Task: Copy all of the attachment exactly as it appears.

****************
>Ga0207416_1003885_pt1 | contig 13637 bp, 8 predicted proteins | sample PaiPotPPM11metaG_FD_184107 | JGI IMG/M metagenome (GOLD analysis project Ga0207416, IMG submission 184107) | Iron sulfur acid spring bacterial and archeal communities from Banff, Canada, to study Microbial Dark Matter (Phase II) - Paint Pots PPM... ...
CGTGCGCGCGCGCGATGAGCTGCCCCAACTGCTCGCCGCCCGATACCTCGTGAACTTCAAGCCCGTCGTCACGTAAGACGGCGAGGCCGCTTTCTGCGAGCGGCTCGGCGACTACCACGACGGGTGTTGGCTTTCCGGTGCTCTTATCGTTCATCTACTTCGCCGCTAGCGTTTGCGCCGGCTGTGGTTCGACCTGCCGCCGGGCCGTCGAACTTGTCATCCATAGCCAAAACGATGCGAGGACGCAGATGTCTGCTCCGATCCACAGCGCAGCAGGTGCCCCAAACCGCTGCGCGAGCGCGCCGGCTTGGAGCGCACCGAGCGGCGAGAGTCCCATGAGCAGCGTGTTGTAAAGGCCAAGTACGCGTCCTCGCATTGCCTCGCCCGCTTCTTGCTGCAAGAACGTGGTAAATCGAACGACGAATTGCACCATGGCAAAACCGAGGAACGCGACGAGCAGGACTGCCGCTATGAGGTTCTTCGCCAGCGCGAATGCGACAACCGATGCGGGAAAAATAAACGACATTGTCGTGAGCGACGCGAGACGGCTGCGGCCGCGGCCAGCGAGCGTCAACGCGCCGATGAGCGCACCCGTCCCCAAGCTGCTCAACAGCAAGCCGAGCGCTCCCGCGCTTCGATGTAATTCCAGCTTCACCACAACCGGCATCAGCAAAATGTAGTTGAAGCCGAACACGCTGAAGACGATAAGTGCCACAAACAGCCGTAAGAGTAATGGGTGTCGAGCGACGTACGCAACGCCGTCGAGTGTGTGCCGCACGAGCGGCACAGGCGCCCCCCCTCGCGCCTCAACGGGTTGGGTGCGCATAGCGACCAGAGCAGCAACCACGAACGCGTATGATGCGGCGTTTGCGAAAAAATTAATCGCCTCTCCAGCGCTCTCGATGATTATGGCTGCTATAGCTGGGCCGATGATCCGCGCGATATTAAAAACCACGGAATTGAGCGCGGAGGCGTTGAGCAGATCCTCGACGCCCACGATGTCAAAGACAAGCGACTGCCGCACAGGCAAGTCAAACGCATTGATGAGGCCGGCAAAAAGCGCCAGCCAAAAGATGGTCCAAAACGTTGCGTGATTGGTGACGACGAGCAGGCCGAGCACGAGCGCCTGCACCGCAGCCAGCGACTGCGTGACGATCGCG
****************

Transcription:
>Ga0207416_1003885_pt1 | contig 13637 bp, 8 predicted proteins | sample PaiPotPPM11metaG_FD_184107 | JGI IMG/M metagenome (GOLD analysis project Ga0207416, IMG submission 184107) | Iron sulfur acid spring bacterial and archeal communities from Banff, Canada, to study Microbial Dark Matter (Phase II) - Paint Pots PPM... ...
CGTGCGCGCGCGCGATGAGCTGCCCCAACTGCTCGCCGCCCGATACCTCGTGAACTTCAAGCCCGTCGTCACGTAAGACGGCGAGGCCGCTTTCTGCGAGCGGCTCGGCGACTACCACGACGGGTGTTGGCTTTCCGGTGCTCTTATCGTTCATCTACTTCGCCGCTAGCGTTTGCGCCGGCTGTGGTTCGACCTGCCGCCGGGCCGTCGAACTTGTCATCCATAGCCAAAACGATGCGAGGACGCAGATGTCTGCTCCGATCCACAGCGCAGCAGGTGCCCCAAACCGCTGCGCGAGCGCGCCGGCTTGGAGCGCACCGAGCGGCGAGAGTCCCATGAGCAGCGTGTTGTAAAGGCCAAGTACGCGTCCTCGCATTGCCTCGCCCGCTTCTTGCTGCAAGAACGTGGTAAATCGAACGACGAATTGCACCATGGCAAAACCGAGGAACGCGACGAGCAGGACTGCCGCTATGAGGTTCTTCGCCAGCGCGAATGCGACAACCGATGCGGGAAAAATAAACGACATTGTCGTGAGCGACGCGAGACGGCTGCGGCCGCGGCCAGCGAGCGTCAACGCGCCGATGAGCGCACCCGTCCCCAAGCTGCTCAACAGCAAGCCGAGCGCTCCCGCGCTTCGATGTAATTCCAGCTTCACCACAACCGGCATCAGCAAAATGTAGTTGAAGCCGAACACGCTGAAGACGATAAGTGCCACAAACAGCCGTAAGAGTAATGGGTGTCGAGCGACGTACGCAACGCCGTCGAGTGTGTGCCGCACGAGCGGCACAGGCGCCCCCCCTCGCGCCTCAACGGGTTGGGTGCGCATAGCGACCAGAGCAGCAACCACGAACGCGTATGATGCGGCGTTTGCGAAAAAATTAATCGCCTCTCCAGCGCTCTCGATGATTATGGCTGCTATAGCTGGGCCGATGATCCGCGCGATATTAAAAACCACGGAATTGAGCGCGGAGGCGTTGAGCAGATCCTCGACGCCCACGATGTCAAAGACAAGCGACTGCCGCACAGGCAAGTCAAACGCATTGATGAGGCCGGCAAAAAGCGCCAGCCAAAAGATGGTCCAAAACGTTGCGTGATTGGTGACGACGAGCAGGCCGAGCACGAGCGCCTGCACCGCAGCCAGCGACTGCGTGACGATCGCG